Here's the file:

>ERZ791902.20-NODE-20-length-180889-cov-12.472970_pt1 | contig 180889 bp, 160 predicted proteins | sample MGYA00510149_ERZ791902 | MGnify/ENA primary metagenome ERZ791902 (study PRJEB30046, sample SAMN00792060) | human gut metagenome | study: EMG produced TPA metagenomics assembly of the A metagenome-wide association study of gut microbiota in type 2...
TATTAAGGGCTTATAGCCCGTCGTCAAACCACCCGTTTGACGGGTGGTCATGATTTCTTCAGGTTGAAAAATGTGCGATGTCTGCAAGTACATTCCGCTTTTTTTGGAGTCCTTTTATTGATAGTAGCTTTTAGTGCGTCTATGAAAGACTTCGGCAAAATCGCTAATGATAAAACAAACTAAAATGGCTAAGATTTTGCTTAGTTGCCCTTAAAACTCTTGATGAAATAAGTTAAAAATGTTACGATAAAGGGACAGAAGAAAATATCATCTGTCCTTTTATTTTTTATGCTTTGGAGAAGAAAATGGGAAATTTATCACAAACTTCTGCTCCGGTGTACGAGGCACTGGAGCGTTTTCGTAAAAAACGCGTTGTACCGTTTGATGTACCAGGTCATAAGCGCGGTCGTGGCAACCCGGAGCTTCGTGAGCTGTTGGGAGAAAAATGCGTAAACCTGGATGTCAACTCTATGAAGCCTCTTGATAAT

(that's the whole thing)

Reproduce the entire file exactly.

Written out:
>ERZ791902.20-NODE-20-length-180889-cov-12.472970_pt1 | contig 180889 bp, 160 predicted proteins | sample MGYA00510149_ERZ791902 | MGnify/ENA primary metagenome ERZ791902 (study PRJEB30046, sample SAMN00792060) | human gut metagenome | study: EMG produced TPA metagenomics assembly of the A metagenome-wide association study of gut microbiota in type 2...
TATTAAGGGCTTATAGCCCGTCGTCAAACCACCCGTTTGACGGGTGGTCATGATTTCTTCAGGTTGAAAAATGTGCGATGTCTGCAAGTACATTCCGCTTTTTTTGGAGTCCTTTTATTGATAGTAGCTTTTAGTGCGTCTATGAAAGACTTCGGCAAAATCGCTAATGATAAAACAAACTAAAATGGCTAAGATTTTGCTTAGTTGCCCTTAAAACTCTTGATGAAATAAGTTAAAAATGTTACGATAAAGGGACAGAAGAAAATATCATCTGTCCTTTTATTTTTTATGCTTTGGAGAAGAAAATGGGAAATTTATCACAAACTTCTGCTCCGGTGTACGAGGCACTGGAGCGTTTTCGTAAAAAACGCGTTGTACCGTTTGATGTACCAGGTCATAAGCGCGGTCGTGGCAACCCGGAGCTTCGTGAGCTGTTGGGAGAAAAATGCGTAAACCTGGATGTCAACTCTATGAAGCCTCTTGATAAT